In 2019, the documentary filmmaker Penny Lane donated one of her kidneys as part of an altruistic donor program, meaning the organ would be given to an individual that Lane didn’t know and would likely never meet. Her motives for doing so are outwardly uncomplicated; essentially, she’s healthy, recipients are in desperate need, and, ultimately, “why not?” In making herself the subject of her latest film, Confessions of a Good Samaritan, chronicling the years-in-the-making decision as well as the battery of physical and psychological tests leading up to the operation and the recovery period afterwards, the filmmaker places herself under her own microscope in trying to understand the very nature of empathy, approaching the subject on both a micro and macro level. What kind of person willingly hands over part of their body to someone in need, why isn’t this a more common practice, and how is one supposed to feel in the aftermath of such an act of generosity?
Being interviewed mere days before her operation, Lane presents herself as sanguine while fending off anxieties about undertaking elective surgery. Single and childless — the glimpses of Lane’s homelife primarily involve her feeding her cat — the director lacks many of the external factors that often prevent people from donating their kidney to a stranger — we hear several anecdotes from people saying their spouses would threaten to divorce them or stop talking to them altogether should they go through with their donations — but Samaritan never quite addresses whether the act itself is providing something she’s otherwise lacking in her personal life. The film nibbles around the idea of deriving self-worth and personal satisfaction from such a benevolent act, but it largely plays the subject matter straight down the middle: devoting the majority of its runtime to exploring the semi-recent history of organ transplants — for example, we learn the procedure was initially limited to identical twins, the only people whose bodies wouldn’t reject the foreign tissue — while also attempting to find a scientific explanation for why some people are more inclined to respond to other people’s fears with empathy. At the same time, the film presents a segment of the donor community who argue that, facing a shortage of willing donors, society should cross the rubicon of paying organ donors, long illegal in the U.S. and morally frowned upon, yet a potentially transformative act for both a recipient and impoverished donor.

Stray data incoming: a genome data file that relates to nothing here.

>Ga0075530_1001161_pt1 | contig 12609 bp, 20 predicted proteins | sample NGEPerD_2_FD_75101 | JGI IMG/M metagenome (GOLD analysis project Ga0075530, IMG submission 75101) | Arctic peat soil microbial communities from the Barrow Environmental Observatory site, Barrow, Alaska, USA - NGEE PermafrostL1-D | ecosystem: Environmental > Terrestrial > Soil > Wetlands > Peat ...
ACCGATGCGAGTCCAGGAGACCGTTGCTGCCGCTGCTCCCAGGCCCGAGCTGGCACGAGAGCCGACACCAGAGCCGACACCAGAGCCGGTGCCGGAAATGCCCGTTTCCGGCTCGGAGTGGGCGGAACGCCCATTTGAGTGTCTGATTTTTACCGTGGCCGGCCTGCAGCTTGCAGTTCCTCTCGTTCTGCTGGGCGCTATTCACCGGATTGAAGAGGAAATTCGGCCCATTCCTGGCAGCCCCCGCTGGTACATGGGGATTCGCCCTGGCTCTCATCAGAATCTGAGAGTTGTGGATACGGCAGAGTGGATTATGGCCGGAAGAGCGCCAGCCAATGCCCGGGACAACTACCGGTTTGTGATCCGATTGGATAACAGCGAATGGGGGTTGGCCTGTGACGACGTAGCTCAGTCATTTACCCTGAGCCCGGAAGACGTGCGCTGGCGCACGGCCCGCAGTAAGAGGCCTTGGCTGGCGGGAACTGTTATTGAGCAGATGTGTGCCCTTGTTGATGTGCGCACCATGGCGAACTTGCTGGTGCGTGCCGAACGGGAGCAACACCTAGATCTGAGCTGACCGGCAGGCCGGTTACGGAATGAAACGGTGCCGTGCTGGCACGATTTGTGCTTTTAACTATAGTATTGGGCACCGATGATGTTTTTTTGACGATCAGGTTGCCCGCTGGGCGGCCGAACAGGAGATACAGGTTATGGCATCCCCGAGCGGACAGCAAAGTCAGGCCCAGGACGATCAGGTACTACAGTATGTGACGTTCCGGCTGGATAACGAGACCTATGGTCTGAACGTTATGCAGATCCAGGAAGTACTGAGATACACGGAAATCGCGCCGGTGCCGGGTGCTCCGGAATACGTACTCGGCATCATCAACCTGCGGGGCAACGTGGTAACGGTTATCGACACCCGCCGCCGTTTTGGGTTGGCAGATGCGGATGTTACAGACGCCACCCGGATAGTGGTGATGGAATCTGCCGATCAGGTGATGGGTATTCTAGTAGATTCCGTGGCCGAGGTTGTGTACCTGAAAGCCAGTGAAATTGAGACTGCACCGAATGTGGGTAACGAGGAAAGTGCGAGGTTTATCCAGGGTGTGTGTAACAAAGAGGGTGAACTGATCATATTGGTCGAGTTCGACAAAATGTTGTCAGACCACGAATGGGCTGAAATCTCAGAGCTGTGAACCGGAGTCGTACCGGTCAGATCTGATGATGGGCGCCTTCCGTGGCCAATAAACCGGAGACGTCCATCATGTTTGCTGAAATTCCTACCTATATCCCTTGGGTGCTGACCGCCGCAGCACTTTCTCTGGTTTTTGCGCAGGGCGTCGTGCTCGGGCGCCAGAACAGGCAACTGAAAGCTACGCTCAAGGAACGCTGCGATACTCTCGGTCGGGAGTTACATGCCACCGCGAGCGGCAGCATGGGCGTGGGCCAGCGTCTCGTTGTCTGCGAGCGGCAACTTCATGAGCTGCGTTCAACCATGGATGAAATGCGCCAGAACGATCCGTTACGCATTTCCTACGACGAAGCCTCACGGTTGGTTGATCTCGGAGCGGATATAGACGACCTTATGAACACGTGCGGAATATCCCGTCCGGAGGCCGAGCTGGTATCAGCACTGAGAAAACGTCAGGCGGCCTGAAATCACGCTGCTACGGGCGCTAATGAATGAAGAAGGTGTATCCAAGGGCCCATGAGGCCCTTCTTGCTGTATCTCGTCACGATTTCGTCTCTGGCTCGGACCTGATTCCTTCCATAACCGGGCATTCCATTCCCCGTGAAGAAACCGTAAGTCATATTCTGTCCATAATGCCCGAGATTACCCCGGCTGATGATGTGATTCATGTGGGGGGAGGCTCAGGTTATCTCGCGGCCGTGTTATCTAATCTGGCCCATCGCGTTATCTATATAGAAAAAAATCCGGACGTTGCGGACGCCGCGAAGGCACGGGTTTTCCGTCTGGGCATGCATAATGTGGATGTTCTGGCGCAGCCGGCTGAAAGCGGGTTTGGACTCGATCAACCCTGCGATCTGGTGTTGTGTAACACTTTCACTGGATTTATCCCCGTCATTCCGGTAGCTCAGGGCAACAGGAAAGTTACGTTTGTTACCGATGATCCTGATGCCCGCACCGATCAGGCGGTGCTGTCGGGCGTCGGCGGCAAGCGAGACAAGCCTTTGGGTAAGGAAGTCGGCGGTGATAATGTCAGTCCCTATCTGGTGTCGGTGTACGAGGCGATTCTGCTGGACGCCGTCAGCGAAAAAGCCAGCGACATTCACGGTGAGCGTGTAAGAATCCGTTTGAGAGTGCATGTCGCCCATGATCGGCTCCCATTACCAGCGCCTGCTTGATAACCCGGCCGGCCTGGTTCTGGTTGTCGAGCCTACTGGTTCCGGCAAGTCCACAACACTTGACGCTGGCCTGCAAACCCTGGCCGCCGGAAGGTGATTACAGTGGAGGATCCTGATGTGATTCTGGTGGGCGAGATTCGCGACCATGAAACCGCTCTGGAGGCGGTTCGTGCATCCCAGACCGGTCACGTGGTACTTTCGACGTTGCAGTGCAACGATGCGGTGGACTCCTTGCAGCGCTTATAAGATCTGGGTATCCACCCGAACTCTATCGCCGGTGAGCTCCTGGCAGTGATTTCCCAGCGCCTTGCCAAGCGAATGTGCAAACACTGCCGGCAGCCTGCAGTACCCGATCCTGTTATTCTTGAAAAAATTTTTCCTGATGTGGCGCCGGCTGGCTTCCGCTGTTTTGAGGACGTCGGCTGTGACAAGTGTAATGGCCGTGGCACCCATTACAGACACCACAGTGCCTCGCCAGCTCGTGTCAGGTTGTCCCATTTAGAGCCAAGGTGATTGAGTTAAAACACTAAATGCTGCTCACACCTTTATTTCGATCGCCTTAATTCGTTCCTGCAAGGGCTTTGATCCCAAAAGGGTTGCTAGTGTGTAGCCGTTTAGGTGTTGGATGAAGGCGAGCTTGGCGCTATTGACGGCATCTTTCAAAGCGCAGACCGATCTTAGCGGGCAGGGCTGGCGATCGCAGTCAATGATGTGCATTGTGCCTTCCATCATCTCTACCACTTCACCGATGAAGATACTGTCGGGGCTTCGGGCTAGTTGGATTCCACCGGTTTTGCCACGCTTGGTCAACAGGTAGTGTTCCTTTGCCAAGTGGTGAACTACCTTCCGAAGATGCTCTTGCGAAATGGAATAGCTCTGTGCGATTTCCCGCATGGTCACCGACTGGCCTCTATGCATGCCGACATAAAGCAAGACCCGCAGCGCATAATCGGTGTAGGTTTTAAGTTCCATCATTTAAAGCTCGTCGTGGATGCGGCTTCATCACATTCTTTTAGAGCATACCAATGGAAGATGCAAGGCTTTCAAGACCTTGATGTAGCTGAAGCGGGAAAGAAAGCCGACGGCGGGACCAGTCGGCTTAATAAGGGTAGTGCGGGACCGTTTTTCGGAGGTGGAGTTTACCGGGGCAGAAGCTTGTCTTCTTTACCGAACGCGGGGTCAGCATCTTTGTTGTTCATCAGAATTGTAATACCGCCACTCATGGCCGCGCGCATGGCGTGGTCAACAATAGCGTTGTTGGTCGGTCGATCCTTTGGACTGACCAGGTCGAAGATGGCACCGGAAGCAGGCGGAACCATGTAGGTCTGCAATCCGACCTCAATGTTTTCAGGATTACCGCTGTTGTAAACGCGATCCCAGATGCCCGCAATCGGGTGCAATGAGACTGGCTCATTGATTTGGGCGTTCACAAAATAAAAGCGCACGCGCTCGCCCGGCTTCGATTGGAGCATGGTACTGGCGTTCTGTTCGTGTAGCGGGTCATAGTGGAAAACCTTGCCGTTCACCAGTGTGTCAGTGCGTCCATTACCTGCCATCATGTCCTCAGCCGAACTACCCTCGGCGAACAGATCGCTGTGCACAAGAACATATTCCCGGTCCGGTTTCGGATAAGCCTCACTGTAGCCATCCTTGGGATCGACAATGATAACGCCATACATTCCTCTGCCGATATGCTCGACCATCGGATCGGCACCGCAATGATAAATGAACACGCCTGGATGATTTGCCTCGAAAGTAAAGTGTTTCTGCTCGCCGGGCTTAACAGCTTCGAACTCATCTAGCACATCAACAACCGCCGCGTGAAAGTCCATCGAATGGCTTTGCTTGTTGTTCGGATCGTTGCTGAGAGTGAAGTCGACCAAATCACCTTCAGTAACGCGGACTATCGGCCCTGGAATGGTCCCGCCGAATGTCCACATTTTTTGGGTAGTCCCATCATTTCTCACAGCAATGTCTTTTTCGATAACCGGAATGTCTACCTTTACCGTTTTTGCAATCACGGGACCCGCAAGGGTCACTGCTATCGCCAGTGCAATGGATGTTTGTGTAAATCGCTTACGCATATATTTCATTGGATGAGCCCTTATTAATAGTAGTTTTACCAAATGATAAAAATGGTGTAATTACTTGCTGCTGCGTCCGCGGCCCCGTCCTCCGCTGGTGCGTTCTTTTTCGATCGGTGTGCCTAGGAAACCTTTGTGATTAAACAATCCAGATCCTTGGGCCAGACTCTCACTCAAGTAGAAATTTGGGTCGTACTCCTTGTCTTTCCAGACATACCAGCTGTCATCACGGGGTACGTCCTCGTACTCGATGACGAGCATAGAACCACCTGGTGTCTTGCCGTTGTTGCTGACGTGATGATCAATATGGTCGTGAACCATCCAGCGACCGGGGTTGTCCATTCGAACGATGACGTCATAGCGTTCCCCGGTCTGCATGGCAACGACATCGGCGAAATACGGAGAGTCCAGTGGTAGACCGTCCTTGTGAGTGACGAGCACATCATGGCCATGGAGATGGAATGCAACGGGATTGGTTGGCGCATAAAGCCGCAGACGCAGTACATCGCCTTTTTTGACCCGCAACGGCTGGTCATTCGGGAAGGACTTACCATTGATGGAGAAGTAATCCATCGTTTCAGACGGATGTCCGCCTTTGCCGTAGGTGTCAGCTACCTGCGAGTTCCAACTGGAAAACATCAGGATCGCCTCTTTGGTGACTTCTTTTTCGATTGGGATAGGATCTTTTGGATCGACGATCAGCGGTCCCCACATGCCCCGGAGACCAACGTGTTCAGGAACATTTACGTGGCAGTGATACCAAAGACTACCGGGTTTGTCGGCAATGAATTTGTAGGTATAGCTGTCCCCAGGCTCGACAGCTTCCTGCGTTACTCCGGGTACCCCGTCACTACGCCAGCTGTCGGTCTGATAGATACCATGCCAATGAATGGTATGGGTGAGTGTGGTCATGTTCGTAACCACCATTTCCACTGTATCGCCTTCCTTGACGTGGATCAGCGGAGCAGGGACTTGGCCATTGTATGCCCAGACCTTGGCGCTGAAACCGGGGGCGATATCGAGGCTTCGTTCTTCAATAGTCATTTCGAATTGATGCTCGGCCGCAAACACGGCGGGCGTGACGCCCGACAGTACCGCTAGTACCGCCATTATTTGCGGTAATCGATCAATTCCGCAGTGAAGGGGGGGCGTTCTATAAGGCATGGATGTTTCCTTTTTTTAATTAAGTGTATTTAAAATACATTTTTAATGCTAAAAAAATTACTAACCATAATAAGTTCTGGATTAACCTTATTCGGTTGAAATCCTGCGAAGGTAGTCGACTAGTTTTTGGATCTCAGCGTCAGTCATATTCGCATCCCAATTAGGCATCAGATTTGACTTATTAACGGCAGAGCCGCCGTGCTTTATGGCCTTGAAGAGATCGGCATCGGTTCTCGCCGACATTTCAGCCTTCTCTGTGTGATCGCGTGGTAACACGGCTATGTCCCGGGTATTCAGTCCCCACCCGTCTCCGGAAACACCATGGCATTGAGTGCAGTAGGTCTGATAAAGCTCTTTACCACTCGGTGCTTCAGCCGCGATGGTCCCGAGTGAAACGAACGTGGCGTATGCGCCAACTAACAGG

Lane’s previous documentaries are known for taking a particularly askew approach to incendiary subject matters, including presenting a sympathetic view of the religious organization/First Amendment concern troll organization the Satanic Temple, and, even more inflammatory, critical punching bag and smooth jazz musician Kenny G. But the filmmaker’s body of work is arguably working against her here, creating expectations that the film will present some sort of counterintuitive thesis for the viewer to consider when much of the film plays like an earnest act of advocacy, all but urging people to consider altruistic donation themselves (it stops short of throwing up the website for the national donor registry in the end credits). Confessions introduces talking heads, ostensibly to argue the ethics for and against altruistic donations, but there is no particularly strong argument against it. Even with one of the medical experts making the less than comforting claim that there’s a 1 in 1,000 chance of the donor dying during surgery, that’s still being weighed against the perpetual agony of dialysis patients. Further, in cherry-picking its interview subjects (they all but glow in describing how the experience of donating made them feel), the film comes awfully close to evangelizing about its subject, reserving any nagging doubts to those occasionally vocalized by the filmmaker herself.
To that end, the film is far more notable as a window into Lane’s vulnerability. For example, her consternation over not having a will (who will take care of her cat?) or having an emergency contact she feels strongly about, even confessing to making up names and phone numbers for the hospital forms. Demonstrating an admirable lack of vanity, Lane allows herself to be filmed in the immediate aftermath of surgery, calling attention to the puffiness of her face, sharing the assorted rashes and unglamorous ailments she suffered in the immediate aftermath and showing off her incision scar which dips below her bikini line. Even more revealing are the more recent interviews where — in addition to candidly admitting that she’s gained weight since filming began and that it bothers her — Lane wrestles with her own depression and uncertainty; essentially, why doesn’t she feel “better” or more fulfilled by having gone through this process? Having committed one of the most selfless acts imaginable, Lane sheepishly confronts her earlier self’s flippancy as well as the disappointment that she still doesn’t like herself more, which the filmmaker acknowledges wasn’t the point of donating a kidney but “it would have been nice to be surprised by it.” It’s a remarkably candid and complicated revelation and one wishes the film had gone even further in giving voice to that perspective. Sometimes the most altruistic acts are the ones that don’t also come with a measurable increase of the warm and fuzzies.
Published as part of InRO Weekly — Volume 1, Issue 11.